The Pekiti Take Off is prevalent in the FMA systems, but this application to gunfighting is new. Its incorporation to the draw takes some coordination, but the guys in class (many with zero martial arts experience) learned it in an hour. The grip is achieved upon the initial drop step/TO, and then as you push off the back foot (loaded foot), the gun is drawn and fired. This is more easily done with an appendix rig (which many in class seem to have instantly changed to).

As I said - combined with an appendix carry rig, it is very fast and, once understood physically, is very deadly. Things that I’m finding helpful -

1). Don’t wear metrosexual Gucci loafers, or wannabe seal sandals. Something with a good grip or traction is beneficial.
2). Plyometric training is helpful in explosiveness.
3). Make sure your cover garment is large enough to clear well. I am an XL size, but wear a 2x for cover.

Another benefit is, that being from the same FMA family, the Dog Catcher and False Lead of our DLO material blends very nicely into the Pekiti Take Off footwork matrix.

Access while dynamically moving is a skill like any other and it must be learned and trained to a point of being reflexive. I am coming to the conclusion that
a controllable draw is more desirable than a fast draw. What I mean by that is that the traditional fast draw via open front cover may seem mechanically faster when standing still, but the movement may cause the garment cover to move in unpredictable ways thereby preventing the smoothness seen when the shooter is standing still. We saw this happen in force on force enough to take note of it.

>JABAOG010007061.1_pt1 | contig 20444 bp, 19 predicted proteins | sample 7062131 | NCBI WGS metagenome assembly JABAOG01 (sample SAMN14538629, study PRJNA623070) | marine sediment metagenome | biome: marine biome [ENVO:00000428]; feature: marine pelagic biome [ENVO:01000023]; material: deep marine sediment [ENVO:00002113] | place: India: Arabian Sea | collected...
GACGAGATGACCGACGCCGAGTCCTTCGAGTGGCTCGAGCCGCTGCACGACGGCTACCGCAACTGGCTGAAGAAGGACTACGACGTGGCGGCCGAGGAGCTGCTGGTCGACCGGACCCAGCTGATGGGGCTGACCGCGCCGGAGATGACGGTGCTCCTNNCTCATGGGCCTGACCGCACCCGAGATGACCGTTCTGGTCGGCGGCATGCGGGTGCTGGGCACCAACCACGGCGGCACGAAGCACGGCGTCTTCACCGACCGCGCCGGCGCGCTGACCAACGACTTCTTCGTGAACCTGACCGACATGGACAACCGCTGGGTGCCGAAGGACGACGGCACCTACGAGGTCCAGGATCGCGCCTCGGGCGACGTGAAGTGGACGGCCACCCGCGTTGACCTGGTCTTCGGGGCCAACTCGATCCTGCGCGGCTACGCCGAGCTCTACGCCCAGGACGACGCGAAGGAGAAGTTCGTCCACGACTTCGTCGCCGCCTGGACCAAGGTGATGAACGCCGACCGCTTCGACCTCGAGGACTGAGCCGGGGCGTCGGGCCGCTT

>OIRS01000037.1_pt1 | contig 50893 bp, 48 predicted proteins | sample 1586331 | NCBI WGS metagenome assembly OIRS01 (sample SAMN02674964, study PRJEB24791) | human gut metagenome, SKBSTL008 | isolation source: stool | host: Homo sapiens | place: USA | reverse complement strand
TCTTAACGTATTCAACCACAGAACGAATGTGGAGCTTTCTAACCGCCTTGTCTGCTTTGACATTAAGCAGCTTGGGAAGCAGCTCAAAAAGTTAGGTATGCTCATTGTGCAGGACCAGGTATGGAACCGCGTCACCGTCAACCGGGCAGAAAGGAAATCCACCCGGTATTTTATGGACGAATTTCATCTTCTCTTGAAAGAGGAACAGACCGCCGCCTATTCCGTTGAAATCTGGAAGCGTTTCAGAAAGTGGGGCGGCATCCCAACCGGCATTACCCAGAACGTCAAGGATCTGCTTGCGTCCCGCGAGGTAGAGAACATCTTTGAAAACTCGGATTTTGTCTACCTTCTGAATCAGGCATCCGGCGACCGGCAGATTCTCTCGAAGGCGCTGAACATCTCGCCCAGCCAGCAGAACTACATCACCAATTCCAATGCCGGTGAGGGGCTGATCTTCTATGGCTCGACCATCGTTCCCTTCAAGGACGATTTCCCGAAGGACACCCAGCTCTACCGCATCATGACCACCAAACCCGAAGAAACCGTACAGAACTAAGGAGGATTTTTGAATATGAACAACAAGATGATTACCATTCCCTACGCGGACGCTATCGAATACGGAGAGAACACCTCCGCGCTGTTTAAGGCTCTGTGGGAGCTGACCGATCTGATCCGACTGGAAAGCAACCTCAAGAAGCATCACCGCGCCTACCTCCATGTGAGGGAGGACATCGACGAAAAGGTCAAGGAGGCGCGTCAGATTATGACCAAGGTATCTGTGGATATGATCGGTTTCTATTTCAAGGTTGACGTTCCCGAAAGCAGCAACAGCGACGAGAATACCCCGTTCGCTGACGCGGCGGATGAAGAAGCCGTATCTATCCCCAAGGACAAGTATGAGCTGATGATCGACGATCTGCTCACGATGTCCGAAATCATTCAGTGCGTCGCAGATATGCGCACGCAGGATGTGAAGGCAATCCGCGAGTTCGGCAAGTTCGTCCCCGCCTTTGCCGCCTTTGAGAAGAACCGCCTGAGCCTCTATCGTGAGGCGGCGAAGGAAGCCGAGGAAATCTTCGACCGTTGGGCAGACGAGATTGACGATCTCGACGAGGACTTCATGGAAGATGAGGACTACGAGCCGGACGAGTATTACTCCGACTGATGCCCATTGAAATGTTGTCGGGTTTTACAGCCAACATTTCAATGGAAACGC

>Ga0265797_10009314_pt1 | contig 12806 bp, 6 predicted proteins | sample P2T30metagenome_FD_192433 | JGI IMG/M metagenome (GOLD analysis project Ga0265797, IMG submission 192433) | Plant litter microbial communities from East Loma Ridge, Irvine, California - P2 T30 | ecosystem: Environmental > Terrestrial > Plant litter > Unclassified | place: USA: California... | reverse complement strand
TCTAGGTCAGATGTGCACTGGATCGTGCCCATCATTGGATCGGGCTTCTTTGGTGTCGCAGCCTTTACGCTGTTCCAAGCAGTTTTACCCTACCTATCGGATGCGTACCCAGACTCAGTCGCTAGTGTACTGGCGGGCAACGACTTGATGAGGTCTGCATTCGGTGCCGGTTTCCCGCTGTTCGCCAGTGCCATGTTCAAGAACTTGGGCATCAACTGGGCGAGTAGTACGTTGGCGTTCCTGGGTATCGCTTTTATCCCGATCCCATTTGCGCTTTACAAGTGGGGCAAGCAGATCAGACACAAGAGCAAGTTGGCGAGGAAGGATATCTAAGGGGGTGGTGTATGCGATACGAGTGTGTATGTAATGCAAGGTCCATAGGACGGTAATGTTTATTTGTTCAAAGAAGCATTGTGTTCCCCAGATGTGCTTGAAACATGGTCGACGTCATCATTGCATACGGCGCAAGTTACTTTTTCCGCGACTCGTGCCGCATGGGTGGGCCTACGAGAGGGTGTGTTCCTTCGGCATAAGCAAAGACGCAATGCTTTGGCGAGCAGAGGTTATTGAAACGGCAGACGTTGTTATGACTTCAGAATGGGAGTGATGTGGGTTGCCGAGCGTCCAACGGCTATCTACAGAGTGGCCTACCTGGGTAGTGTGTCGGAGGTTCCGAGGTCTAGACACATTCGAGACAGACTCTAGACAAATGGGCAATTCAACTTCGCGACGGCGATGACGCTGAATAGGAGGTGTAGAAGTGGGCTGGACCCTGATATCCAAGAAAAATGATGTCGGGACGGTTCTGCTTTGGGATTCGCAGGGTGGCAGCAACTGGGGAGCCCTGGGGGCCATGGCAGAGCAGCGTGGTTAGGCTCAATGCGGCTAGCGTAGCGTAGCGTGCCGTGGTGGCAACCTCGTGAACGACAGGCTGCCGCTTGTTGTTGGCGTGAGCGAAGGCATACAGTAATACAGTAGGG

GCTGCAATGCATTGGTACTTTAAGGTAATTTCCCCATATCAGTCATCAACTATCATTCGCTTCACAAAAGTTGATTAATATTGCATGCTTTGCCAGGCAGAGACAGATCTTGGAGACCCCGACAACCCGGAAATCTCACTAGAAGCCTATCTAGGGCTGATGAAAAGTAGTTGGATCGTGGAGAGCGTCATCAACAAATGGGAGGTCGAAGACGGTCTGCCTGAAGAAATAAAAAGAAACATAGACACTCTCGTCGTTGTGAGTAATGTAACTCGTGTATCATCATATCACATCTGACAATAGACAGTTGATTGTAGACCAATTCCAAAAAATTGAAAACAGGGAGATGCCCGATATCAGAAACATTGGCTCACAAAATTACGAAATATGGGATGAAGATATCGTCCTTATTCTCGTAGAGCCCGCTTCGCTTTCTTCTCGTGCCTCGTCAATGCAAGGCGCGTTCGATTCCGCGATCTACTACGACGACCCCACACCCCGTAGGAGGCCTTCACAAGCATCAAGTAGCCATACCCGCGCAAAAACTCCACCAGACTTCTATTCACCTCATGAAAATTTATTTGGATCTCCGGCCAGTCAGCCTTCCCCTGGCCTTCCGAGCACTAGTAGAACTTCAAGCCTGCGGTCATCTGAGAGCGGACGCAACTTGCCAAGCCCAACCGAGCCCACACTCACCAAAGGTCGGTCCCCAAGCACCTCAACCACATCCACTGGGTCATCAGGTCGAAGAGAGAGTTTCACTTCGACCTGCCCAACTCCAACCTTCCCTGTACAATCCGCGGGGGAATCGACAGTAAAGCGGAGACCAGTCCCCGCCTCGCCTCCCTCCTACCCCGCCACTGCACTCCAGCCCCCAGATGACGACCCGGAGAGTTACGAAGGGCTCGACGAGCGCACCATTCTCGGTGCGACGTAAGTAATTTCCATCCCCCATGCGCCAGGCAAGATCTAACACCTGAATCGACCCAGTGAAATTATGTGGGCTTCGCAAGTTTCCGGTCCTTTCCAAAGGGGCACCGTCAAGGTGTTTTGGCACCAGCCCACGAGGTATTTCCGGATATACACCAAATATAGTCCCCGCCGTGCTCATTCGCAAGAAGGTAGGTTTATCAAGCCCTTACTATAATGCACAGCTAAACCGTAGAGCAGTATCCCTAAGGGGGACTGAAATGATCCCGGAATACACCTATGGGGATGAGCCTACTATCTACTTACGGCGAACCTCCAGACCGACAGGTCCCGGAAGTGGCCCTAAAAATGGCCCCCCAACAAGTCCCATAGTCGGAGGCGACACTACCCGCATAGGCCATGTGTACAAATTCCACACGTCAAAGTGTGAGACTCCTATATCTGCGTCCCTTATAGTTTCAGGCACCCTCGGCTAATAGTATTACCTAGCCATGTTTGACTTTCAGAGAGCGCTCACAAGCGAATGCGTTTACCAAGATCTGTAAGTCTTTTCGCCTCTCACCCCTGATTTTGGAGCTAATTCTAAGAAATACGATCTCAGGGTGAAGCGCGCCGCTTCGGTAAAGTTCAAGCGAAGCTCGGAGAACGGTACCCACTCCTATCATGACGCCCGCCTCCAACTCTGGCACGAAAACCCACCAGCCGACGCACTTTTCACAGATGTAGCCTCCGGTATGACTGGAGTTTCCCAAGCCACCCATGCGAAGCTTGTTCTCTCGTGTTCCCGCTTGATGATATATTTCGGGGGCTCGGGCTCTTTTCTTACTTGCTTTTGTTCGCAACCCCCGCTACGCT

A closed front shirt may seem marginally slower in standing target shooting but is much more “predictable” when moving. This seems to lead to a smoother more repeatable draw while moving. The speed is made up by traversing OODA faster, and by presenting an unpredictable and changing problem to the adversary (thereby slowing his response down), not by simply trying to draw faster against the clock. Speed is relative and I must say that this is a new way to look at speed, but I think it is more realistic than simply using a stopwatch.

Try the Pekiti-Take Off when you work your Get Off The X drills. I think you will find it a very nice addition to the skill set.

To learn the Pekiti Take-Off as it applies to gunfighting, check out our Advanced Close Range Gunfighting DVD


Thank you,

Kyle F.
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#22 kevin c

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Posted 23 July 2008 - 07:43 PM

Cool stuff. Thanks all for the links and pasted text.